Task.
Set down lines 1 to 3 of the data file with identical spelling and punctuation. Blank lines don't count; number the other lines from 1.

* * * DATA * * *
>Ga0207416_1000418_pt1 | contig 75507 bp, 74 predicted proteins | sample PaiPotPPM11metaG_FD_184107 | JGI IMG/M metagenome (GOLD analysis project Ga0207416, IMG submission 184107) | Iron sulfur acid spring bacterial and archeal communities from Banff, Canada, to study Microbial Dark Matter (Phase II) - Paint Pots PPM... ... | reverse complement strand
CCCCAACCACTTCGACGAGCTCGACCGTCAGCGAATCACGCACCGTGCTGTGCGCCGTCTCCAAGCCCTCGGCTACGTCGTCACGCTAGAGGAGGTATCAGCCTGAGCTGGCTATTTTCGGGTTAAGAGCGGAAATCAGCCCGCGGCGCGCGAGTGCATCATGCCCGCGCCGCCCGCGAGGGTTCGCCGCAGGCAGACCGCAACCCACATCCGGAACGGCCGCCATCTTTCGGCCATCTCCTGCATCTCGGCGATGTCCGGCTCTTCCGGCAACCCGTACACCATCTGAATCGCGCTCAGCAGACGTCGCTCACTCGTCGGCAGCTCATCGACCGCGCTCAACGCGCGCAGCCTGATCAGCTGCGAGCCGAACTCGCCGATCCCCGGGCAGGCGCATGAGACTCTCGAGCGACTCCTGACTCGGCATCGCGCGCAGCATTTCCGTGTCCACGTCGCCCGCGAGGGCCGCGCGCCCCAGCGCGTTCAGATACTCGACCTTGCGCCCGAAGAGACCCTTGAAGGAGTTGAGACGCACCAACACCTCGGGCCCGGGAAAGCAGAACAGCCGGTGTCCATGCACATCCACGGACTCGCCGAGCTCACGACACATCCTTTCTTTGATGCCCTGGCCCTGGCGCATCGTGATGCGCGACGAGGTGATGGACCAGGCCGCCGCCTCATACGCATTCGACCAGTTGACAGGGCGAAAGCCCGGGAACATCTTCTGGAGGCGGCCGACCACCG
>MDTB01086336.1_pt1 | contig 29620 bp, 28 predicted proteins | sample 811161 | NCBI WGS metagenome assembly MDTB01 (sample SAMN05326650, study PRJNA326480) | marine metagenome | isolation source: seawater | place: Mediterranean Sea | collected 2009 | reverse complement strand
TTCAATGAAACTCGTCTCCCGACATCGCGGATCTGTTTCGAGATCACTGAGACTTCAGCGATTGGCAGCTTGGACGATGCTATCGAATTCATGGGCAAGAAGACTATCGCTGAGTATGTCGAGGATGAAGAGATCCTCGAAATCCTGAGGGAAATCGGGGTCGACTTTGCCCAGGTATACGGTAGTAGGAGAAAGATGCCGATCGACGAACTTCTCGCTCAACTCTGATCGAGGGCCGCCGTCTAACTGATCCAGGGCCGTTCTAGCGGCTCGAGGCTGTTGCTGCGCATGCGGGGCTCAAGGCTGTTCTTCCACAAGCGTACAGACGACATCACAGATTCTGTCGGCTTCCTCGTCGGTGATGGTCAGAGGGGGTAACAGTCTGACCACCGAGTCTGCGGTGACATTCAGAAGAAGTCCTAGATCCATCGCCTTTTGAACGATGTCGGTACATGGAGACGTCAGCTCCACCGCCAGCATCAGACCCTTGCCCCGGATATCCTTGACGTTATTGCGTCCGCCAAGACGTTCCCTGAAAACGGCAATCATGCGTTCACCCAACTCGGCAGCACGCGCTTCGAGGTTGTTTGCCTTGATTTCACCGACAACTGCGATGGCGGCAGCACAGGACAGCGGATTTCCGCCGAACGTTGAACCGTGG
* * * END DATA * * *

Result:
>Ga0207416_1000418_pt1 | contig 75507 bp, 74 predicted proteins | sample PaiPotPPM11metaG_FD_184107 | JGI IMG/M metagenome (GOLD analysis project Ga0207416, IMG submission 184107) | Iron sulfur acid spring bacterial and archeal communities from Banff, Canada, to study Microbial Dark Matter (Phase II) - Paint Pots PPM... ... | reverse complement strand
CCCCAACCACTTCGACGAGCTCGACCGTCAGCGAATCACGCACCGTGCTGTGCGCCGTCTCCAAGCCCTCGGCTACGTCGTCACGCTAGAGGAGGTATCAGCCTGAGCTGGCTATTTTCGGGTTAAGAGCGGAAATCAGCCCGCGGCGCGCGAGTGCATCATGCCCGCGCCGCCCGCGAGGGTTCGCCGCAGGCAGACCGCAACCCACATCCGGAACGGCCGCCATCTTTCGGCCATCTCCTGCATCTCGGCGATGTCCGGCTCTTCCGGCAACCCGTACACCATCTGAATCGCGCTCAGCAGACGTCGCTCACTCGTCGGCAGCTCATCGACCGCGCTCAACGCGCGCAGCCTGATCAGCTGCGAGCCGAACTCGCCGATCCCCGGGCAGGCGCATGAGACTCTCGAGCGACTCCTGACTCGGCATCGCGCGCAGCATTTCCGTGTCCACGTCGCCCGCGAGGGCCGCGCGCCCCAGCGCGTTCAGATACTCGACCTTGCGCCCGAAGAGACCCTTGAAGGAGTTGAGACGCACCAACACCTCGGGCCCGGGAAAGCAGAACAGCCGGTGTCCATGCACATCCACGGACTCGCCGAGCTCACGACACATCCTTTCTTTGATGCCCTGGCCCTGGCGCATCGTGATGCGCGACGAGGTGATGGACCAGGCCGCCGCCTCATACGCATTCGACCAGTTGACAGGGCGAAAGCCCGGGAACATCTTCTGGAGGCGGCCGACCACCG
>MDTB01086336.1_pt1 | contig 29620 bp, 28 predicted proteins | sample 811161 | NCBI WGS metagenome assembly MDTB01 (sample SAMN05326650, study PRJNA326480) | marine metagenome | isolation source: seawater | place: Mediterranean Sea | collected 2009 | reverse complement strand